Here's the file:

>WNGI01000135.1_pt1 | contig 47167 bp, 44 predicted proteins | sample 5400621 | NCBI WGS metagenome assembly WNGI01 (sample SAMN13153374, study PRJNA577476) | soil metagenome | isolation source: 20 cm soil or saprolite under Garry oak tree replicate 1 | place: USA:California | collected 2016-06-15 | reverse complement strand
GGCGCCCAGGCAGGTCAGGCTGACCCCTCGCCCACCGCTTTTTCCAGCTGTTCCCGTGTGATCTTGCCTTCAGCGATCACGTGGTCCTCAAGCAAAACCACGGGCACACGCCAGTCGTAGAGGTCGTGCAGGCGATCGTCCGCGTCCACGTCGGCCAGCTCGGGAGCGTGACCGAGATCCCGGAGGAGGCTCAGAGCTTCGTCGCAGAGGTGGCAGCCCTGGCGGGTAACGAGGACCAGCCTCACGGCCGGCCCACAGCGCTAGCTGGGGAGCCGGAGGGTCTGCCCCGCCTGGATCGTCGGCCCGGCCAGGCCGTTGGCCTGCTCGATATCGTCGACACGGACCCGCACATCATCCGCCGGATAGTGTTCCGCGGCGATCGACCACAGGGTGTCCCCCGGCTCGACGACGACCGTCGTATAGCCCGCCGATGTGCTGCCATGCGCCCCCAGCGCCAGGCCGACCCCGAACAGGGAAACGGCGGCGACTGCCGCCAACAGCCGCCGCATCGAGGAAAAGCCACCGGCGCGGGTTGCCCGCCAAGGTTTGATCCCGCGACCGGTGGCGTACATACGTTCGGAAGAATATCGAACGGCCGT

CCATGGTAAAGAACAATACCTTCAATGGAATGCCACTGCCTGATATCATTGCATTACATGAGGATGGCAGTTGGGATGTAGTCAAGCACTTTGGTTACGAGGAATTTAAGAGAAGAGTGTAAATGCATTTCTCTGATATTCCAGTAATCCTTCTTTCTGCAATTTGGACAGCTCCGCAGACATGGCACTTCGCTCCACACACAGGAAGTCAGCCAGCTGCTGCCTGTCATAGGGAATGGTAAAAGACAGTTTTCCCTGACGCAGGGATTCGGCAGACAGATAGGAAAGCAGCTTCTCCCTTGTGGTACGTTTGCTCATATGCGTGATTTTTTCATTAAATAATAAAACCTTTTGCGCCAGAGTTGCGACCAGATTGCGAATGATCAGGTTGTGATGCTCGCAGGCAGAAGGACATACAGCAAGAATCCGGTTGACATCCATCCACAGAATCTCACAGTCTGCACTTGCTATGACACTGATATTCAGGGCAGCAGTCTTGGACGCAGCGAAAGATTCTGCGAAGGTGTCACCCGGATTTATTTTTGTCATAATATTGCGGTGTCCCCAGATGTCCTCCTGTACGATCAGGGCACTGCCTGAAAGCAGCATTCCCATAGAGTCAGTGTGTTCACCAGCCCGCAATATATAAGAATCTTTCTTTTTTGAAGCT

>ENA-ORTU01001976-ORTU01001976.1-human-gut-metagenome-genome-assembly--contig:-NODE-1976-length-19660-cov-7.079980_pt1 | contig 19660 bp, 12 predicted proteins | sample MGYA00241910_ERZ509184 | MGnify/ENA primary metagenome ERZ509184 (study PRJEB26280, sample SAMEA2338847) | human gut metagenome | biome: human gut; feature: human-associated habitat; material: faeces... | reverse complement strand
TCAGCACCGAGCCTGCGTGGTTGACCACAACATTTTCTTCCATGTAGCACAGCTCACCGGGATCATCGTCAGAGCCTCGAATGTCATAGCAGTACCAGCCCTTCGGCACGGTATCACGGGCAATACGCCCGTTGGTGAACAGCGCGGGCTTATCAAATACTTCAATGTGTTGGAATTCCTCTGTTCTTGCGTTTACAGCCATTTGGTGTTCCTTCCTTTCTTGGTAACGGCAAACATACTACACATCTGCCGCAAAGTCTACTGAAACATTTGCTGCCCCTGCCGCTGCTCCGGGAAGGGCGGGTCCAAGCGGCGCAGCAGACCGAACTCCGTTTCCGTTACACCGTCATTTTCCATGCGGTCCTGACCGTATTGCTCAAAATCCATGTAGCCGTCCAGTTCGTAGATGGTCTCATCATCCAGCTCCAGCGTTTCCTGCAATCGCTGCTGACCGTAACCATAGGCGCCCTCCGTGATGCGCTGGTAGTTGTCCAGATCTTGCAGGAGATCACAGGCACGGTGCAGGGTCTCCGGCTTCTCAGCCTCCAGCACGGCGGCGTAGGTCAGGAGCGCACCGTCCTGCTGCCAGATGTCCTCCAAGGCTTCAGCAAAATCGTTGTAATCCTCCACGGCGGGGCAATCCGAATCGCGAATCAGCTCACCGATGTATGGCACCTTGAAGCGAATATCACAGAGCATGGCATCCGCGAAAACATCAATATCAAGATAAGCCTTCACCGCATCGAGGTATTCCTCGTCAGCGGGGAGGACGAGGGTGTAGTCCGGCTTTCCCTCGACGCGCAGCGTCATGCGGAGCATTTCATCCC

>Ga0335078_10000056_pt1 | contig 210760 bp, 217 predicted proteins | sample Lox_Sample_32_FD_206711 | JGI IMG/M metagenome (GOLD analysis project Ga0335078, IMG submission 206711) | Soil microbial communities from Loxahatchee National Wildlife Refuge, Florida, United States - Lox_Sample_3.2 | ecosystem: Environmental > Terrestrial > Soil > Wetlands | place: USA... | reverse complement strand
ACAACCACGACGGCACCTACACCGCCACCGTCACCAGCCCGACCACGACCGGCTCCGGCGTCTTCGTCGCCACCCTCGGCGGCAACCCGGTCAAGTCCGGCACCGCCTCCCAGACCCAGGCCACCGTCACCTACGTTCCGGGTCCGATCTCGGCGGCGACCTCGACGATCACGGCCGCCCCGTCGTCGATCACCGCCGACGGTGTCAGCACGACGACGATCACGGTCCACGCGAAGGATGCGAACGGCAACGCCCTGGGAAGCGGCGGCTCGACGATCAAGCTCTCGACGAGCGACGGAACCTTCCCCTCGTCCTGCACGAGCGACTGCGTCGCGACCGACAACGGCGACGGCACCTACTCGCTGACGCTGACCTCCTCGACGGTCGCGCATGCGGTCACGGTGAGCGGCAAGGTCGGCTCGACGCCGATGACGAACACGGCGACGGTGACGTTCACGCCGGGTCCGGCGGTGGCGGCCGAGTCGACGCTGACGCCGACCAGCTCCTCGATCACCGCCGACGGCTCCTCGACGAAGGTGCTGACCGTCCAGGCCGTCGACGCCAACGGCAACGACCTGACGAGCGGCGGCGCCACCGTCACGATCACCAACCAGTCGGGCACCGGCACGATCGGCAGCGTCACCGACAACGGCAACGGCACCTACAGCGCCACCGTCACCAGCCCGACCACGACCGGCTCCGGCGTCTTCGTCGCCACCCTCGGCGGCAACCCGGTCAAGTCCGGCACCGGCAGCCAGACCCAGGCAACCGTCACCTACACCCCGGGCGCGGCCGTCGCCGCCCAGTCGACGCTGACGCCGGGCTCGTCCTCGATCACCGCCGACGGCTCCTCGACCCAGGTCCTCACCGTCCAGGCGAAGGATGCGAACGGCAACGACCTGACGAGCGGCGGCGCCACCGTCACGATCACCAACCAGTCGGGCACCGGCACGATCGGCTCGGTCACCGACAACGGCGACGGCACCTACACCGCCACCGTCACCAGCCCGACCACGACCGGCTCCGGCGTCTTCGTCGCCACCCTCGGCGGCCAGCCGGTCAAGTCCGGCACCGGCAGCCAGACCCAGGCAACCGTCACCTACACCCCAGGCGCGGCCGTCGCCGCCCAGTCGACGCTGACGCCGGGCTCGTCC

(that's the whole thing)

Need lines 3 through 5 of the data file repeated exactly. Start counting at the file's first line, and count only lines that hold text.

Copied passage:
CCATGGTAAAGAACAATACCTTCAATGGAATGCCACTGCCTGATATCATTGCATTACATGAGGATGGCAGTTGGGATGTAGTCAAGCACTTTGGTTACGAGGAATTTAAGAGAAGAGTGTAAATGCATTTCTCTGATATTCCAGTAATCCTTCTTTCTGCAATTTGGACAGCTCCGCAGACATGGCACTTCGCTCCACACACAGGAAGTCAGCCAGCTGCTGCCTGTCATAGGGAATGGTAAAAGACAGTTTTCCCTGACGCAGGGATTCGGCAGACAGATAGGAAAGCAGCTTCTCCCTTGTGGTACGTTTGCTCATATGCGTGATTTTTTCATTAAATAATAAAACCTTTTGCGCCAGAGTTGCGACCAGATTGCGAATGATCAGGTTGTGATGCTCGCAGGCAGAAGGACATACAGCAAGAATCCGGTTGACATCCATCCACAGAATCTCACAGTCTGCACTTGCTATGACACTGATATTCAGGGCAGCAGTCTTGGACGCAGCGAAAGATTCTGCGAAGGTGTCACCCGGATTTATTTTTGTCATAATATTGCGGTGTCCCCAGATGTCCTCCTGTACGATCAGGGCACTGCCTGAAAGCAGCATTCCCATAGAGTCAGTGTGTTCACCAGCCCGCAATATATAAGAATCTTTCTTTTTTGAAGCT

>ENA-ORTU01001976-ORTU01001976.1-human-gut-metagenome-genome-assembly--contig:-NODE-1976-length-19660-cov-7.079980_pt1 | contig 19660 bp, 12 predicted proteins | sample MGYA00241910_ERZ509184 | MGnify/ENA primary metagenome ERZ509184 (study PRJEB26280, sample SAMEA2338847) | human gut metagenome | biome: human gut; feature: human-associated habitat; material: faeces... | reverse complement strand
TCAGCACCGAGCCTGCGTGGTTGACCACAACATTTTCTTCCATGTAGCACAGCTCACCGGGATCATCGTCAGAGCCTCGAATGTCATAGCAGTACCAGCCCTTCGGCACGGTATCACGGGCAATACGCCCGTTGGTGAACAGCGCGGGCTTATCAAATACTTCAATGTGTTGGAATTCCTCTGTTCTTGCGTTTACAGCCATTTGGTGTTCCTTCCTTTCTTGGTAACGGCAAACATACTACACATCTGCCGCAAAGTCTACTGAAACATTTGCTGCCCCTGCCGCTGCTCCGGGAAGGGCGGGTCCAAGCGGCGCAGCAGACCGAACTCCGTTTCCGTTACACCGTCATTTTCCATGCGGTCCTGACCGTATTGCTCAAAATCCATGTAGCCGTCCAGTTCGTAGATGGTCTCATCATCCAGCTCCAGCGTTTCCTGCAATCGCTGCTGACCGTAACCATAGGCGCCCTCCGTGATGCGCTGGTAGTTGTCCAGATCTTGCAGGAGATCACAGGCACGGTGCAGGGTCTCCGGCTTCTCAGCCTCCAGCACGGCGGCGTAGGTCAGGAGCGCACCGTCCTGCTGCCAGATGTCCTCCAAGGCTTCAGCAAAATCGTTGTAATCCTCCACGGCGGGGCAATCCGAATCGCGAATCAGCTCACCGATGTATGGCACCTTGAAGCGAATATCACAGAGCATGGCATCCGCGAAAACATCAATATCAAGATAAGCCTTCACCGCATCGAGGTATTCCTCGTCAGCGGGGAGGACGAGGGTGTAGTCCGGCTTTCCCTCGACGCGCAGCGTCATGCGGAGCATTTCATCCC